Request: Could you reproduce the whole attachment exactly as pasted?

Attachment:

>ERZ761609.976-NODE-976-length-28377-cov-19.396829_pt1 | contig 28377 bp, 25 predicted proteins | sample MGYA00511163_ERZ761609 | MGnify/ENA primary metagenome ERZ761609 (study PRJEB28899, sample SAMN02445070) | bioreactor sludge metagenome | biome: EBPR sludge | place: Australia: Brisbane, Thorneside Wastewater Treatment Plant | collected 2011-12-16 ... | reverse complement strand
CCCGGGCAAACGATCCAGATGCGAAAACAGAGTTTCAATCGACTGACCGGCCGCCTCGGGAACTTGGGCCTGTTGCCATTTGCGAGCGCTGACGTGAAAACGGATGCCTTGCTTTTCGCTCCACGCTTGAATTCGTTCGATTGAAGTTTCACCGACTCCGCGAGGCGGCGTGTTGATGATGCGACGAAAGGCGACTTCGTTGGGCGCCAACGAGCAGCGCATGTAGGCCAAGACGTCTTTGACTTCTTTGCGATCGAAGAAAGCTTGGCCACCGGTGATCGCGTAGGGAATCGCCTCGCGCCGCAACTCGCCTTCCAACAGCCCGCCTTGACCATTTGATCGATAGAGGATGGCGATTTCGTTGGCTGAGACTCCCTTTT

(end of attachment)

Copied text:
>ERZ761609.976-NODE-976-length-28377-cov-19.396829_pt1 | contig 28377 bp, 25 predicted proteins | sample MGYA00511163_ERZ761609 | MGnify/ENA primary metagenome ERZ761609 (study PRJEB28899, sample SAMN02445070) | bioreactor sludge metagenome | biome: EBPR sludge | place: Australia: Brisbane, Thorneside Wastewater Treatment Plant | collected 2011-12-16 ... | reverse complement strand
CCCGGGCAAACGATCCAGATGCGAAAACAGAGTTTCAATCGACTGACCGGCCGCCTCGGGAACTTGGGCCTGTTGCCATTTGCGAGCGCTGACGTGAAAACGGATGCCTTGCTTTTCGCTCCACGCTTGAATTCGTTCGATTGAAGTTTCACCGACTCCGCGAGGCGGCGTGTTGATGATGCGACGAAAGGCGACTTCGTTGGGCGCCAACGAGCAGCGCATGTAGGCCAAGACGTCTTTGACTTCTTTGCGATCGAAGAAAGCTTGGCCACCGGTGATCGCGTAGGGAATCGCCTCGCGCCGCAACTCGCCTTCCAACAGCCCGCCTTGACCATTTGATCGATAGAGGATGGCGATTTCGTTGGCTGAGACTCCCTTTT